Is it a coincidence that the actor who plays Dan is also the voice actor for Fei Long in Street Fighter IV? He’s such a stud muffin.

Jennifer: It’s half coincidence, half the-universe-looking-out-for-me. People were clamoring for a Dan in the sequel – moreso than any other character. I had had such great luck Googling cosplayers for the part of Dhalsim in the first movie, I was hoping lightning would strike twice. And easily, the best-looking, most charismatic Dan cosplayer I could find online was this fella who went by the handle Lord Masamune. So I put out a general S.O.S. to the cosplayers on our cast to help me track down this elusive Lord Masamune, and they were quick to tell me it was Matt Mercer. ::FACE PALM:: Of course it was. I couldn’t believe I didn’t recognize him as the creator of the brilliant web series “There Will Be Brawl”, which I had enjoyed just a few weeks prior, and which I understand is now going to be available on DVD.

So I got in contact with him and let me tell ya, WHAT a sweetheart. He hopped on board immediately, even though he hadn’t donned a Dan Hibiki costume in years, and had already made for himself a solid career in showbiz since then.

But to answer your question (finally): No, I didn’t know when I casted him as Dan that he was actually also the voice of Fei Long in the game. And humble Mr. Mercer didn’t even tell me. Weeks later, we were all on the set of Jace Halls’ upcoming music video when his friend and our “Guy” in the cast, Will Magno, enlightened me on that delightful little trivia nugget and I almost fainted dead away in my Juri costume.

And yes, Matt is a total studmuffin – a beautiful person inside and out. The radiance of his personality is only rivaled by the golden shimmer of his glorious, flowing mane. He reminds me of a young Kevin Sorbo.

I’ve noticed from the new trailer that it’s going to have Marvel characters like Psylocke and Rogue. Any chance of seeing Spider-Man or Wolverine?

Jennifer: Unfortunately, no. There is a very specific reason for why Psylocke, Rogue and Jubilee are in this one, that I’ll let you all discover that on your own.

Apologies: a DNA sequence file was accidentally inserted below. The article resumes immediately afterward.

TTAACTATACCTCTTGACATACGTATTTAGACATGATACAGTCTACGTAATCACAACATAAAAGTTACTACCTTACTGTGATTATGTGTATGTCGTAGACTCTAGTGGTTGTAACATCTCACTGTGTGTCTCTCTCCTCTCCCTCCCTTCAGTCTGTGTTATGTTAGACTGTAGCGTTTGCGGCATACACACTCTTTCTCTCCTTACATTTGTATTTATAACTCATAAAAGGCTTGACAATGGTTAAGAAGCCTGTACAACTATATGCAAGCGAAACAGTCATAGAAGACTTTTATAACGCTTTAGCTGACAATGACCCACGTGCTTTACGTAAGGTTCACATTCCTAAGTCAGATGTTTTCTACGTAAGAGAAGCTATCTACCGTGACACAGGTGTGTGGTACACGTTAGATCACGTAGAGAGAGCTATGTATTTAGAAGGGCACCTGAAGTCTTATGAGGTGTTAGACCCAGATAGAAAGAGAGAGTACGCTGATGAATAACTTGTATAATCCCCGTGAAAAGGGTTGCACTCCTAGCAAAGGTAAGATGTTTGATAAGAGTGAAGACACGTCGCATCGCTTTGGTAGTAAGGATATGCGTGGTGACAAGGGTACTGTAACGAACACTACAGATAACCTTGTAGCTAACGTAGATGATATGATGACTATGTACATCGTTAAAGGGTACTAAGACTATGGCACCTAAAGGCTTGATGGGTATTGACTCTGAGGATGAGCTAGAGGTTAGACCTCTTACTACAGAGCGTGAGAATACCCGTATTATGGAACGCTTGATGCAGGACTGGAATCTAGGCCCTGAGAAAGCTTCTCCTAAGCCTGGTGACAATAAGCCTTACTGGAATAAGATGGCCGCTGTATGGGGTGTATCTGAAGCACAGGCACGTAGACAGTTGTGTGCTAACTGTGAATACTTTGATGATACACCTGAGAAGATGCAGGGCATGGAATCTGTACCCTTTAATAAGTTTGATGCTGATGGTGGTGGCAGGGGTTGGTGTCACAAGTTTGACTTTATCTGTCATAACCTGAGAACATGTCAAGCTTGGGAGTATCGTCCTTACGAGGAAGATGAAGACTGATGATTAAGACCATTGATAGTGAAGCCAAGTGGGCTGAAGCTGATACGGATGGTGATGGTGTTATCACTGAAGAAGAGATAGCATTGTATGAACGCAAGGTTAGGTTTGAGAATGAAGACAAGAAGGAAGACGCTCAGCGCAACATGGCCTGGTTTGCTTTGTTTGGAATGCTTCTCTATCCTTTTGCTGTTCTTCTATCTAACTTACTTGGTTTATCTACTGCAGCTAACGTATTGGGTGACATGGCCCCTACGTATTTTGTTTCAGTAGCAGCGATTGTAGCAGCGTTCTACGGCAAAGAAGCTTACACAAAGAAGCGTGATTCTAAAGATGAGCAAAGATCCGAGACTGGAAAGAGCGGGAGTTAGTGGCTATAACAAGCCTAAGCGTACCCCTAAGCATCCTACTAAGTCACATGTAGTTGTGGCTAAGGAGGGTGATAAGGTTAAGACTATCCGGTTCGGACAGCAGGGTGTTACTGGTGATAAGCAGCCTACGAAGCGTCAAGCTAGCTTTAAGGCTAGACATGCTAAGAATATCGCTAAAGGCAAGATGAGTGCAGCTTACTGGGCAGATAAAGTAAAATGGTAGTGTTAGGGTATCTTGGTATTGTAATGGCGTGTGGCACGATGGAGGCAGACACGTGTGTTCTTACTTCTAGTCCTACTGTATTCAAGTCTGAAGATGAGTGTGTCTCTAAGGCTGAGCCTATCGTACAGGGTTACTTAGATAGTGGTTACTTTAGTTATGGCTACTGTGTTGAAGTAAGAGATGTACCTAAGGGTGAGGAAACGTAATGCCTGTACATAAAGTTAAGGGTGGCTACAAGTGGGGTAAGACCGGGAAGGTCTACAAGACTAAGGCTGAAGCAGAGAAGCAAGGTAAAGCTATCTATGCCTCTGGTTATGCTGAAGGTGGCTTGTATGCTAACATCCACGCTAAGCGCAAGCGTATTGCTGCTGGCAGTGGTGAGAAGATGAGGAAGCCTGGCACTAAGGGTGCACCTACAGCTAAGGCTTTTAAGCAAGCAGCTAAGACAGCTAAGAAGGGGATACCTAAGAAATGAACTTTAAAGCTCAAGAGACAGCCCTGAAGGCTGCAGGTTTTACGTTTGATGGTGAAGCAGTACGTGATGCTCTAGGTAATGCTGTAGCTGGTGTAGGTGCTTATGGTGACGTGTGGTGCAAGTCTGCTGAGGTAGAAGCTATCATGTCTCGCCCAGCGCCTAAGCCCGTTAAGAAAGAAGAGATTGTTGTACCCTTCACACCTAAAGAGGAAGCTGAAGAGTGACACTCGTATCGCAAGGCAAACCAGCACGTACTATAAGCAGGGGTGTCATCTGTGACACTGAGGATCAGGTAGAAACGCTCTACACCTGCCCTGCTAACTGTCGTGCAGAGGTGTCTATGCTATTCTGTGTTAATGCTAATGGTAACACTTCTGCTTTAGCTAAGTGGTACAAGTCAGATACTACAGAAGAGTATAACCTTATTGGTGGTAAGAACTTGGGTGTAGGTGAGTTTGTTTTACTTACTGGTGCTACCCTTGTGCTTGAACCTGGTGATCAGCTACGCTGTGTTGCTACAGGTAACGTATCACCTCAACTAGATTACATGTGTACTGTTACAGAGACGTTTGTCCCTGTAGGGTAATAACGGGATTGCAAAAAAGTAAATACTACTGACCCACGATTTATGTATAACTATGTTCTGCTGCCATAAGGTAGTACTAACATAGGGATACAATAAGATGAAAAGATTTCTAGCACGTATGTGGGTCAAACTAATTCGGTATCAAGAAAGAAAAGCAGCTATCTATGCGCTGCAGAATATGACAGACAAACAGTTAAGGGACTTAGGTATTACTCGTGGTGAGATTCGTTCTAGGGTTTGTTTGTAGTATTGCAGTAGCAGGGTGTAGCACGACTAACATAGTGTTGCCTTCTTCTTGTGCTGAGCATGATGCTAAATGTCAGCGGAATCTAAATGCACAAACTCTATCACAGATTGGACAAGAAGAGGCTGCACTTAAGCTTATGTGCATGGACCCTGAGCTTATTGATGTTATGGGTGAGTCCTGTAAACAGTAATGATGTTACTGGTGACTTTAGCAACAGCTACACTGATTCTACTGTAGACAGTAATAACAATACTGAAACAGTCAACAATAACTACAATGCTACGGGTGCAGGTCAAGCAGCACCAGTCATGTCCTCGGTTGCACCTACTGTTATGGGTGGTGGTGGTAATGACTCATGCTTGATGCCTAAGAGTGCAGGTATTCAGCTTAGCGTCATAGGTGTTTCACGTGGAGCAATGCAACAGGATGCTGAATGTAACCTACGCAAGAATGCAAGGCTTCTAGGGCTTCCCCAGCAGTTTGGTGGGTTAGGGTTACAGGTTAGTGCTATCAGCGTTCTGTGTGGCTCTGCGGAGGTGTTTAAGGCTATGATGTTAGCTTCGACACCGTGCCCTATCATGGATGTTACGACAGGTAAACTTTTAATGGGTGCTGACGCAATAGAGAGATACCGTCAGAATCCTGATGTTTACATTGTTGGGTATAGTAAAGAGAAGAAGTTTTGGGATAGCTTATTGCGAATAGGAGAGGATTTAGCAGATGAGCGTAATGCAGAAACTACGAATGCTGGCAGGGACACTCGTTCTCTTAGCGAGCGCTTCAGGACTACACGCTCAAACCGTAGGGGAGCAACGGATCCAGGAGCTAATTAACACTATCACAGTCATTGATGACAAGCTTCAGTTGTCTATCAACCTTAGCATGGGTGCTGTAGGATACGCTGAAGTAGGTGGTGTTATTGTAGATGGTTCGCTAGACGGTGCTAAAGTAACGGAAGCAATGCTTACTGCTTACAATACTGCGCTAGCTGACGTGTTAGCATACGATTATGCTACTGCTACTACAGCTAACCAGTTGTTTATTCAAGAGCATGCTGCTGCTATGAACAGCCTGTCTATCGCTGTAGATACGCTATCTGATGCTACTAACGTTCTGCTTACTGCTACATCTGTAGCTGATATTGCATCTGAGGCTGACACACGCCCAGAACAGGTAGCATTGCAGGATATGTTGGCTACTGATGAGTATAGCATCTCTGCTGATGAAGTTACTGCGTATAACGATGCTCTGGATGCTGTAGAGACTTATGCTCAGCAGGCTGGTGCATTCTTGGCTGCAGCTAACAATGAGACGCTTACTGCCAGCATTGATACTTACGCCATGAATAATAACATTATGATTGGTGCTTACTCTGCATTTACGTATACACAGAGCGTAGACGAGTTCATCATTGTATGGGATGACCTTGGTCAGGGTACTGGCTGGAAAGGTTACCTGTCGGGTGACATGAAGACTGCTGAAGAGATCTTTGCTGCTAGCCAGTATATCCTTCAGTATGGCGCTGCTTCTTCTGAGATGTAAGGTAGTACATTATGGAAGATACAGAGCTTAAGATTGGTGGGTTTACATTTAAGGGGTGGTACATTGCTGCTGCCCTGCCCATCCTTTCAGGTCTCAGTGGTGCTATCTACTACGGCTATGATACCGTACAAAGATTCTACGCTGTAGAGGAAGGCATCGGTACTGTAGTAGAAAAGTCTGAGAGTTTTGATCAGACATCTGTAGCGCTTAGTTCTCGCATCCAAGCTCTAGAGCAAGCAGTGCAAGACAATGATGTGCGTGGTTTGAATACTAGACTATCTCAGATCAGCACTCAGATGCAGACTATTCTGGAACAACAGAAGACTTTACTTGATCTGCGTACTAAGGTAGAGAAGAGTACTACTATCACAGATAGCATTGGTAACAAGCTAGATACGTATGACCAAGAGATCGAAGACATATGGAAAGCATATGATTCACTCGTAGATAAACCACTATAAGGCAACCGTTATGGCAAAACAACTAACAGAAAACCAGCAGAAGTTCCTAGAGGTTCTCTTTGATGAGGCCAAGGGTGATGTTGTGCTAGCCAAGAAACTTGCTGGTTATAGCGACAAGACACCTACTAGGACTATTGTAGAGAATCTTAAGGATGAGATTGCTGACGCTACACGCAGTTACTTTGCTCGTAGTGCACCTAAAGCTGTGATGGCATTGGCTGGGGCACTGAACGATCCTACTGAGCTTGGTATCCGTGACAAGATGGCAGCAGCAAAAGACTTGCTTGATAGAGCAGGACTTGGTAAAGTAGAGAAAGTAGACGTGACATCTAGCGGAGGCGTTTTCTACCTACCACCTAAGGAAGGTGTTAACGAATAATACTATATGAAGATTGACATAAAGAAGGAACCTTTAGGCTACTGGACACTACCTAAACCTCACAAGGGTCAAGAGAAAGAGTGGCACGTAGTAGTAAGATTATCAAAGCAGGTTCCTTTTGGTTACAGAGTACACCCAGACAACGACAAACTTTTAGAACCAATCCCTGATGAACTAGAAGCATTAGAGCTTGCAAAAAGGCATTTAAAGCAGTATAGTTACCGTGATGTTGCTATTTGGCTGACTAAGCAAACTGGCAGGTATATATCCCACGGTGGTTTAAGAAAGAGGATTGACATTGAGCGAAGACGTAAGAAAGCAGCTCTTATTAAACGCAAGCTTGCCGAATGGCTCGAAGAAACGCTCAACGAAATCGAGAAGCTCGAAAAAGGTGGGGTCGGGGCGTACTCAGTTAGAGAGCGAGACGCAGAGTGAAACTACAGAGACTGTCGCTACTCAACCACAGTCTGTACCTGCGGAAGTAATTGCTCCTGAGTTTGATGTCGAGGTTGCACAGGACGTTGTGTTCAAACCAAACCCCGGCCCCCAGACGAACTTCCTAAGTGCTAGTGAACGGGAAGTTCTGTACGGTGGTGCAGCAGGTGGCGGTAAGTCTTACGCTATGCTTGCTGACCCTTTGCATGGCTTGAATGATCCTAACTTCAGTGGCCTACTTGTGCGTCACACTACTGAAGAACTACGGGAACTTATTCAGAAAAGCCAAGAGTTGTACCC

The production quality has gotten better. What was the difference from filming the first one, compared to this one?

Jennifer: Well, on the first one, we couldn’t have anticipated in a million years that we’d actually garner a fan following. I would say the major difference from filming the first one is that this time, the entire production was infused with a consciousness that there were thousands of fans we desperately didn’t want to disappoint. And of course, there was no point in doing a sequel if we didn’t take it to another level in every respect.

So I decided at the outset that I was going to literally go for broke to make sure this had the highest production value possible. And thank the heavens for our director Hugh, who helped me complete that mission by bringing quality, skill and professionalism on a level I could never have dreamed. Because at the end of the day, you can throw as much money as you want at a film, and unless you get talented people to do something great with it, you’re going to get bupkis. He also made it possible for us to shoot Street Fighter High: The Musical on the RED One Camera, which – if you know your cameras – is a huge deal.

Oh la la, the RED One. The best gaming movie ever was shot on the RED One. Does Gamer ring a bell? Ok I’m kidding. Ever been contacted by a big name studio yet for a television or movie deal?

Jennifer: ::smiles:: Dreams come true, kids!